Is Content Marketing the Same as Demand Generation?

 In BrightTALK Academy, Demand Generation, Uncategorized

This week I am giving a webinar discussing best practices for demand generation webinars. Recently I gave a presentation on content marketing webinars. Are they the same thing? Should I just reuse my same slides?

I say they are not equivalent, although there are overlaps. Because terminology is a tricky thing, you will no doubt hear marketing professionals interchange the two phrases. Actually, there is a third phrase to consider as well: “lead generation.” Let’s see if we can build a case for differentiating the three.

Content marketing is a tactic where you provide informational value for your targets by making resources available to them. The “content” is intended to improve understanding of your products/services or of the environment in which they are applied. Content may take the form of white papers, data sheets, blog posts, magazine articles, web page copy, in-room presentations, or webinars (this is not an exhaustive list).

The primary goal is not to get the prospect to make an order, or even to enter the sales process as a defined lead. Its purpose is to establish goodwill, trust, and interest in the minds of your targets, while also establishing your subject matter expertise and reliability as a company they would feel comfortable doing business with. It can be very hard to objectively measure the performance and effectiveness of a content marketing campaign.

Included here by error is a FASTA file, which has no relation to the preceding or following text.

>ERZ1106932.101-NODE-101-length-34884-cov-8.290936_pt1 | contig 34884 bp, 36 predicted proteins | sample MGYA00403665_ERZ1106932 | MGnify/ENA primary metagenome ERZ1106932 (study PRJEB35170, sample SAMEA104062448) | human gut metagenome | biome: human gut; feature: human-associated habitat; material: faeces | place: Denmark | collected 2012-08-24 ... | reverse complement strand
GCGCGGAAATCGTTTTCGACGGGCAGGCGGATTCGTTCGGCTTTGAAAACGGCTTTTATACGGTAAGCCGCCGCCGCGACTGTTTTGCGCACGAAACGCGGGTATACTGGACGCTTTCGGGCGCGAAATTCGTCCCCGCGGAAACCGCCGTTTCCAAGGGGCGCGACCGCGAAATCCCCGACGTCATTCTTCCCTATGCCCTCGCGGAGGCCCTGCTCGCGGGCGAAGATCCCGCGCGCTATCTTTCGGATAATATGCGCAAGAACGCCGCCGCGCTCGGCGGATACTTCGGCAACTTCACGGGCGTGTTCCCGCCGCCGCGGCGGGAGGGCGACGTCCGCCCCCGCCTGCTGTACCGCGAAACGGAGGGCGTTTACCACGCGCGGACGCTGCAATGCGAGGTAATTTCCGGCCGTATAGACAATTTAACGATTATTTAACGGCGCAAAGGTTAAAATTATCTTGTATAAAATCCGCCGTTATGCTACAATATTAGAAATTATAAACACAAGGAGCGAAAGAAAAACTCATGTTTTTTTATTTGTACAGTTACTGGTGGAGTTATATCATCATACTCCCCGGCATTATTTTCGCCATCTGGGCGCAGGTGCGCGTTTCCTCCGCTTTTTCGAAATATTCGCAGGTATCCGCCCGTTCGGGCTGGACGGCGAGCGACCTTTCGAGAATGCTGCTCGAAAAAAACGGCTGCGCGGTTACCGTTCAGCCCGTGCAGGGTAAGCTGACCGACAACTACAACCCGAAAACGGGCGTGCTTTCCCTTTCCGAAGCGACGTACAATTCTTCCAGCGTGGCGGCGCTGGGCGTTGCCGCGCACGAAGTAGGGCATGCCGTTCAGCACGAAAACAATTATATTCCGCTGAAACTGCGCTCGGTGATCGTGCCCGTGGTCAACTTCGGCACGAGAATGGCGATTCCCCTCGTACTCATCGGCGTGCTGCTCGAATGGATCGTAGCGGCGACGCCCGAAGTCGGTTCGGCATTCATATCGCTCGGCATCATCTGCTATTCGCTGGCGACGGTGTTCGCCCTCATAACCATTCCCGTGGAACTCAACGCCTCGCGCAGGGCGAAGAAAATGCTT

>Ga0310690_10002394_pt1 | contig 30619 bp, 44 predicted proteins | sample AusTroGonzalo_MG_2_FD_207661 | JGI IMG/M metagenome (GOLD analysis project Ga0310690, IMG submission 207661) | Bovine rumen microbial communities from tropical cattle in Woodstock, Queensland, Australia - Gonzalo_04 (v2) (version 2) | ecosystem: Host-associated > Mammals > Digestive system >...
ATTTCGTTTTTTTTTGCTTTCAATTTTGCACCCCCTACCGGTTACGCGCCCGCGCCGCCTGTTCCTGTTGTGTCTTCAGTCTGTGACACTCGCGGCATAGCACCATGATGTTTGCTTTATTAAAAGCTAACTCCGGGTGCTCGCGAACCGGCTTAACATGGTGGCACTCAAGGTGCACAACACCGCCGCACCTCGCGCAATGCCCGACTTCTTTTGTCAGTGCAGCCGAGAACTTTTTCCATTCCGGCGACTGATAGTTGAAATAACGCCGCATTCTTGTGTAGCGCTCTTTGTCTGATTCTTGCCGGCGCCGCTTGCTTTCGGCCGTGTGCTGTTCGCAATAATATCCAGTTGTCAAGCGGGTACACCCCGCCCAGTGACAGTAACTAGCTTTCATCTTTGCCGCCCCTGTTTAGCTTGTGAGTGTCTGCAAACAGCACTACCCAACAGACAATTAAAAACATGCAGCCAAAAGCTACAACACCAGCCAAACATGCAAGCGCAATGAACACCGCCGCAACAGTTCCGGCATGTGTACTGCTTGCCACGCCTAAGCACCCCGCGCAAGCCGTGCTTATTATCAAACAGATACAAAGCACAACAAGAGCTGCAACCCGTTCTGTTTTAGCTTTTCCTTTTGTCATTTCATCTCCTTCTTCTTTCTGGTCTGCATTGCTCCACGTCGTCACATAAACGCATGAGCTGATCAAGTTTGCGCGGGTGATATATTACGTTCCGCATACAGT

Lead generation has a much more specific goal. The success of lead generation efforts are gauged purely on whether they create viable sales leads that can be turned into new revenue. Lead generation is a preliminary support function for the sales process. As such, it has two goals: To build a desire for your offerings and to identify the most likely sales targets who are worth spending time on.

I think of demand generation as an umbrella term that includes both of the previous two activities. Anything that increases demand for your offerings falls under this category.

Content marketing resources may inspire prospects to want to use your products or services. In other words, you have generated demand.

Lead generation is certainly a subcategory of demand generation, as it is designed to build demand to the point where a prospect is deemed ready to talk to a salesperson. But lead generation is not a requirement of demand generation.

A TV infomercial is an example of demand generation that bypasses lead generation entirely. It combines a marketing setup and a sales pitch leading people directly to place an order. Some webinars fall into this category as well (more commonly targeted at individual consumers than at business-to-business commerce).

Demand generation also includes special offers, incentives, coupons, and other sales tactics designed to stimulate immediate action on the part of a prospect. You may choose to include such an offer in a marketing webinar to create heightened demand and urgency in moving forward with a purchase.

These terminology distinctions may seem like an academic exercise, but it is vital that you know what you need to accomplish with each marketing activity you undertake (including webinars) and how you will determine the success of your efforts.

If you want to hear more about demand generation webinars, I invite you to register for my BrightTALK presentation on Thursday, April 30. You can click here for more information.

This is a guest post from Ken Molay, President of Webinar Success. You can read the original post here.